Rallies held as review of stroke and cancer units is concluded
Health unions were joined by breast cancer and stroke survivors for a series of rallies at the weekend as a consultation on reshaping the services across Northern Ireland closed.
Proposals for a shake-up of the services provided by specialist breast cancer assessment and stroke units across the five health trusts were announced by the Department of Health earlier this year.
Under the plans, the number of breast cancer assessment units in Northern Ireland would be reduced from five to three, while between three and five hyper-acute stroke units were proposed. Services are currently spread across 11 hospitals.
The proposals provoked fierce reaction, and such was the level of public interest in the plans put forward by the department that the consultation period was extended to give extra time for responses to be made.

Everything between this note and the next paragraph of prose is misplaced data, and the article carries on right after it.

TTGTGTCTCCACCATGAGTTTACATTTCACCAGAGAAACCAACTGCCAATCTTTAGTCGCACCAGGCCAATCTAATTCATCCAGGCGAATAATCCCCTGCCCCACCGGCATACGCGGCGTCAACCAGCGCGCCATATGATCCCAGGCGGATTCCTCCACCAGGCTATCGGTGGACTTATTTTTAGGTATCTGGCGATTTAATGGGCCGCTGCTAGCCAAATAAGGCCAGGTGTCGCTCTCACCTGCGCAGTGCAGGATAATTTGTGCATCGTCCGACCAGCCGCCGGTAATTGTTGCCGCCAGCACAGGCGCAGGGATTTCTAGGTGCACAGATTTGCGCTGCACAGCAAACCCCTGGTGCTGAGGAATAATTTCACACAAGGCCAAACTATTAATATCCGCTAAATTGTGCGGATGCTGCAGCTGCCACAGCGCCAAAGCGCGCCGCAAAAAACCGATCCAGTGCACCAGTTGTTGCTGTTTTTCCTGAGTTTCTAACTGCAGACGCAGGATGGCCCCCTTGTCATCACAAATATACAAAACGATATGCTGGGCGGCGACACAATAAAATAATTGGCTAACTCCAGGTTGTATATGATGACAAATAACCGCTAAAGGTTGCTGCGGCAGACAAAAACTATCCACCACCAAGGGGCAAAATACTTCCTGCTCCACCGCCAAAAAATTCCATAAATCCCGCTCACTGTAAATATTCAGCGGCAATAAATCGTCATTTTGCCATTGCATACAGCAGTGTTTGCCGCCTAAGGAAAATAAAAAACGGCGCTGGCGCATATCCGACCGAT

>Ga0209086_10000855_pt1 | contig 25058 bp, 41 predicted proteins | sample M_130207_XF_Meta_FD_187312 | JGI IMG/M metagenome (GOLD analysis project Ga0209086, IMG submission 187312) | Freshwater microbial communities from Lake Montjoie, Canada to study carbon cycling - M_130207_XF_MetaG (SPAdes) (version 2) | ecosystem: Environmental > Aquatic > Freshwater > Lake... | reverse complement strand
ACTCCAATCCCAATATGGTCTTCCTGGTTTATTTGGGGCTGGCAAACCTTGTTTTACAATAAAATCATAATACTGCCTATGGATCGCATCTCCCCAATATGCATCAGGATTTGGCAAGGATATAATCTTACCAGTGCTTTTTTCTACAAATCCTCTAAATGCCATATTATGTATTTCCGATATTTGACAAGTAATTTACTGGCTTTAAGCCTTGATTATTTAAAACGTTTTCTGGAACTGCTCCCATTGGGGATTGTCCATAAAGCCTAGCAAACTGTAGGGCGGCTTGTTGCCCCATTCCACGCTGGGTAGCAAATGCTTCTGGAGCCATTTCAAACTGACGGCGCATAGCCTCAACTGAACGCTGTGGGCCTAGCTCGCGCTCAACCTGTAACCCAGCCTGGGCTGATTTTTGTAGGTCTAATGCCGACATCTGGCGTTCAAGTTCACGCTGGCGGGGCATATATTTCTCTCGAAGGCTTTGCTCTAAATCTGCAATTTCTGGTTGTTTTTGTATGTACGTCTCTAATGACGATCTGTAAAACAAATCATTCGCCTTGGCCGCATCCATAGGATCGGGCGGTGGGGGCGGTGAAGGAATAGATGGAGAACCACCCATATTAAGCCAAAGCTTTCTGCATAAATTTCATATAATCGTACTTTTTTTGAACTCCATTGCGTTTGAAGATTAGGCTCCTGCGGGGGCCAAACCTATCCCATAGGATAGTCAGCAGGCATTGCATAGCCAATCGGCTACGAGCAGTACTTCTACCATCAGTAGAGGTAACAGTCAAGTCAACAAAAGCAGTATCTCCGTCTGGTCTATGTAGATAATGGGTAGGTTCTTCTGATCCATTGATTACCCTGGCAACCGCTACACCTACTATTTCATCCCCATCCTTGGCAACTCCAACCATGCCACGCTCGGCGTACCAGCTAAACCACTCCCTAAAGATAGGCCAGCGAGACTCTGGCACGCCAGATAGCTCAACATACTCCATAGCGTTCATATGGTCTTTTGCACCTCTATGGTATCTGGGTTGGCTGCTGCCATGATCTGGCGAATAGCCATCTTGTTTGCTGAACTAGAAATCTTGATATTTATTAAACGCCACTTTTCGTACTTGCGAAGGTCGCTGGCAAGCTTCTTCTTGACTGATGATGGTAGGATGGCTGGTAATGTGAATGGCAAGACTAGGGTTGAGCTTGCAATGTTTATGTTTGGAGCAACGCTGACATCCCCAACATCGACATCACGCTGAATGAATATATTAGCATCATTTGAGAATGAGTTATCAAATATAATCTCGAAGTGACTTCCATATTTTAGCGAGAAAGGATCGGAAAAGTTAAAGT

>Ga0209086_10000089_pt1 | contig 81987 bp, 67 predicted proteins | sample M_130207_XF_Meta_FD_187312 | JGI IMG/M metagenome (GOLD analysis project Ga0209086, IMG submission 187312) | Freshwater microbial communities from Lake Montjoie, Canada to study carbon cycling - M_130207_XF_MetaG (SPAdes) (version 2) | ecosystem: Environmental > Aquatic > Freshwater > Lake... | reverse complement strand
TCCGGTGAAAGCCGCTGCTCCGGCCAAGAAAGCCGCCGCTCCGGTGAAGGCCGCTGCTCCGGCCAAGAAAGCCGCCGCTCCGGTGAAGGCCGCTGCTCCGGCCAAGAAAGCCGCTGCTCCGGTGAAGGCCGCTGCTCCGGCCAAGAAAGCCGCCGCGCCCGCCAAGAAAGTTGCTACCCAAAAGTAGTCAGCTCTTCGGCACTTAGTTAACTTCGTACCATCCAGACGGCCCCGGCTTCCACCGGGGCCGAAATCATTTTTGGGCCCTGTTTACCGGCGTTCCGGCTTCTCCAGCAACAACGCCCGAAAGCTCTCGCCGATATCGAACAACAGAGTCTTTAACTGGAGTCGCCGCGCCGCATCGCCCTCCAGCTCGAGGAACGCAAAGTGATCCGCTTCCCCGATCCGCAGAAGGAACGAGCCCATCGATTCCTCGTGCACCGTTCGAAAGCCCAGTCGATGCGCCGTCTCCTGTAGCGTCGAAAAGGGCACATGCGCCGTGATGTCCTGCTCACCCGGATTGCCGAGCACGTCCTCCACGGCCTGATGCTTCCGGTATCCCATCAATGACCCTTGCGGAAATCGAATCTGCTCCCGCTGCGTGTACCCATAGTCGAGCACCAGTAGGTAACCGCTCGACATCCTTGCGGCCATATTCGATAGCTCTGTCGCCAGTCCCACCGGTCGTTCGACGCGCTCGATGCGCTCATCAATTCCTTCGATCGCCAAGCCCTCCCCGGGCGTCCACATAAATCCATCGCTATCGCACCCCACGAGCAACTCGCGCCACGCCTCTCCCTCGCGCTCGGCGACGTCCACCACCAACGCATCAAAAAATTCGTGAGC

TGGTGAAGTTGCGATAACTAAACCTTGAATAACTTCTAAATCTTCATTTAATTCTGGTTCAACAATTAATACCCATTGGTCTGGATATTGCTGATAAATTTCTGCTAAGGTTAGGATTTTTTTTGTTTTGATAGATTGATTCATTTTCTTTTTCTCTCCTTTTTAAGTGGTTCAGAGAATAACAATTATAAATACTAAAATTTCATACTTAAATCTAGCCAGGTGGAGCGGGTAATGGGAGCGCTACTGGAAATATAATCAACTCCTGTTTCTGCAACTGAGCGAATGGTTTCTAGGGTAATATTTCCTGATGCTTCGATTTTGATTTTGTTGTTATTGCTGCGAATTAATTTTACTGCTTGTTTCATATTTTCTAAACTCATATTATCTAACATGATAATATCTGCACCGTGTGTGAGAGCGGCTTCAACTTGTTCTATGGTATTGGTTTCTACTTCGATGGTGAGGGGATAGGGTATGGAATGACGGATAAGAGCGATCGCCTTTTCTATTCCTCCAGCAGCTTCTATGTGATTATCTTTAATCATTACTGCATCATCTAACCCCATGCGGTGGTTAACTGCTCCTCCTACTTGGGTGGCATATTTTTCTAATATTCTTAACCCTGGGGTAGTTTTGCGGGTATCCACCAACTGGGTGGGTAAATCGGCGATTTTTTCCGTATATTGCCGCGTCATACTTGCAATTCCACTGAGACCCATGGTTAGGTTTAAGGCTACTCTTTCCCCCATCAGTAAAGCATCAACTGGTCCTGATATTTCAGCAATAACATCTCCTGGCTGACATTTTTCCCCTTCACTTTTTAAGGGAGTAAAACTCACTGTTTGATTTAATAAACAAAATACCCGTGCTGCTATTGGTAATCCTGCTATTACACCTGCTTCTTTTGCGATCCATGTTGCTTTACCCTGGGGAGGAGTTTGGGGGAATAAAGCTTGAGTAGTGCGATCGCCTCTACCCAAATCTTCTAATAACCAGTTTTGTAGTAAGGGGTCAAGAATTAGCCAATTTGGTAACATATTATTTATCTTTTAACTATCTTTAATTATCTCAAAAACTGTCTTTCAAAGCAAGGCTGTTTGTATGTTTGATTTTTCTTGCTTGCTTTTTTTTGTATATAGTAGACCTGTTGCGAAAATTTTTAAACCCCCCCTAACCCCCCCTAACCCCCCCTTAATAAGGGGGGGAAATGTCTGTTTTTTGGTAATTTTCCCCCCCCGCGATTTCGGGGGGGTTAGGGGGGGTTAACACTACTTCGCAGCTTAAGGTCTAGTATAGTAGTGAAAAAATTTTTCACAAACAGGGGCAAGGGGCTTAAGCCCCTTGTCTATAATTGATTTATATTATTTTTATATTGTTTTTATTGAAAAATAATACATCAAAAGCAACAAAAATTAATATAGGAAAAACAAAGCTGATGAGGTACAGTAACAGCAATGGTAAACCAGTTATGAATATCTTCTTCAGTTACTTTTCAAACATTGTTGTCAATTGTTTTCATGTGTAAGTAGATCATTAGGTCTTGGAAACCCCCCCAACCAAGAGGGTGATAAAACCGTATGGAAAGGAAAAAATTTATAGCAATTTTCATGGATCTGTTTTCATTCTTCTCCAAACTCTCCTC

No official figure for the total number of responses received during the consultation period was available from the department.
However, it is understood that further details about the scope of the exercise as well as the timeline for any proposed changes to the way services are delivered, is expected to be made public within coming days.
The department is planning further public consultations in the coming months on the future of daycase surgery services and urgent and emergency care.
Its permanent secretary Richard Pengelly said change in health and social care was "both necessary and unavoidable".
"The choice is between managing change or letting it happen in an unplanned, chaotic fashion, with services becoming increasingly untenable and prone to collapse," he said.
"Managing change is the only responsible choice to make.
"This is the central message of the health transformation agenda. And while change is required to ensure care is reliable and of the highest standard, the key issue is that we need to make the right changes in the right way."